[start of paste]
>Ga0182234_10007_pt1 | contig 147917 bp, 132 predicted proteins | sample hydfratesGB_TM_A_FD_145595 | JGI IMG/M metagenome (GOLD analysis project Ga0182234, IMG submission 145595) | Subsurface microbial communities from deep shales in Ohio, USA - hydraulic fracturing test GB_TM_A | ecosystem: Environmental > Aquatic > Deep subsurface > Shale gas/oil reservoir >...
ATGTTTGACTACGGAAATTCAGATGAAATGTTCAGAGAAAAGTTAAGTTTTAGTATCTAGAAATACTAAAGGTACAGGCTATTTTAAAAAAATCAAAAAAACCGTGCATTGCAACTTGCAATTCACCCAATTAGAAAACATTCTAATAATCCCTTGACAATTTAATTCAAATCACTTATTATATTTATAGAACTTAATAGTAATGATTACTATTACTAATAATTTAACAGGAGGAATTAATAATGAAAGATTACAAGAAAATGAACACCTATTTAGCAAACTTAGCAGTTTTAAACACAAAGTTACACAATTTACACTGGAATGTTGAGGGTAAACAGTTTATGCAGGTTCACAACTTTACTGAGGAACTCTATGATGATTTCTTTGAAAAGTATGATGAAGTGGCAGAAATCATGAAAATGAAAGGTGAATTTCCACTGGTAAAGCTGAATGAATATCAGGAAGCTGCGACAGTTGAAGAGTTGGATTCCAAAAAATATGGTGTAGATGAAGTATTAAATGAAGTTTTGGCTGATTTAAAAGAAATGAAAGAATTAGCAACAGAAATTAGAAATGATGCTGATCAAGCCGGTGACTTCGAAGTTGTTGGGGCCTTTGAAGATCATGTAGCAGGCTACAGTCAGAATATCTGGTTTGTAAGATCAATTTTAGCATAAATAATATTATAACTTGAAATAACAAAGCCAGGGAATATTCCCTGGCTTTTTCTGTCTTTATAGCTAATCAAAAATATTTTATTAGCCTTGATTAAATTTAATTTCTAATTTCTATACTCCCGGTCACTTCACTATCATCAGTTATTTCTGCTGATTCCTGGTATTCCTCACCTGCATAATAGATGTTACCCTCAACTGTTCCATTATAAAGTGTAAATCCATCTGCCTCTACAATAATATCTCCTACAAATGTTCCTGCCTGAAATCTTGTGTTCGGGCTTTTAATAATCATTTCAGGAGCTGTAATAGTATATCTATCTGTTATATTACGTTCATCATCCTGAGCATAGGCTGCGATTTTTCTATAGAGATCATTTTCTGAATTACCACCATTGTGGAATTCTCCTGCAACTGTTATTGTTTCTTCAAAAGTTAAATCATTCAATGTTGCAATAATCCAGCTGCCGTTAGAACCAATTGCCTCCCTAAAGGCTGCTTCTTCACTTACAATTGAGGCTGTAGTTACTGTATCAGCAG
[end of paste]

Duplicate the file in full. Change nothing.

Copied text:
>Ga0182234_10007_pt1 | contig 147917 bp, 132 predicted proteins | sample hydfratesGB_TM_A_FD_145595 | JGI IMG/M metagenome (GOLD analysis project Ga0182234, IMG submission 145595) | Subsurface microbial communities from deep shales in Ohio, USA - hydraulic fracturing test GB_TM_A | ecosystem: Environmental > Aquatic > Deep subsurface > Shale gas/oil reservoir >...
ATGTTTGACTACGGAAATTCAGATGAAATGTTCAGAGAAAAGTTAAGTTTTAGTATCTAGAAATACTAAAGGTACAGGCTATTTTAAAAAAATCAAAAAAACCGTGCATTGCAACTTGCAATTCACCCAATTAGAAAACATTCTAATAATCCCTTGACAATTTAATTCAAATCACTTATTATATTTATAGAACTTAATAGTAATGATTACTATTACTAATAATTTAACAGGAGGAATTAATAATGAAAGATTACAAGAAAATGAACACCTATTTAGCAAACTTAGCAGTTTTAAACACAAAGTTACACAATTTACACTGGAATGTTGAGGGTAAACAGTTTATGCAGGTTCACAACTTTACTGAGGAACTCTATGATGATTTCTTTGAAAAGTATGATGAAGTGGCAGAAATCATGAAAATGAAAGGTGAATTTCCACTGGTAAAGCTGAATGAATATCAGGAAGCTGCGACAGTTGAAGAGTTGGATTCCAAAAAATATGGTGTAGATGAAGTATTAAATGAAGTTTTGGCTGATTTAAAAGAAATGAAAGAATTAGCAACAGAAATTAGAAATGATGCTGATCAAGCCGGTGACTTCGAAGTTGTTGGGGCCTTTGAAGATCATGTAGCAGGCTACAGTCAGAATATCTGGTTTGTAAGATCAATTTTAGCATAAATAATATTATAACTTGAAATAACAAAGCCAGGGAATATTCCCTGGCTTTTTCTGTCTTTATAGCTAATCAAAAATATTTTATTAGCCTTGATTAAATTTAATTTCTAATTTCTATACTCCCGGTCACTTCACTATCATCAGTTATTTCTGCTGATTCCTGGTATTCCTCACCTGCATAATAGATGTTACCCTCAACTGTTCCATTATAAAGTGTAAATCCATCTGCCTCTACAATAATATCTCCTACAAATGTTCCTGCCTGAAATCTTGTGTTCGGGCTTTTAATAATCATTTCAGGAGCTGTAATAGTATATCTATCTGTTATATTACGTTCATCATCCTGAGCATAGGCTGCGATTTTTCTATAGAGATCATTTTCTGAATTACCACCATTGTGGAATTCTCCTGCAACTGTTATTGTTTCTTCAAAAGTTAAATCATTCAATGTTGCAATAATCCAGCTGCCGTTAGAACCAATTGCCTCCCTAAAGGCTGCTTCTTCACTTACAATTGAGGCTGTAGTTACTGTATCAGCAG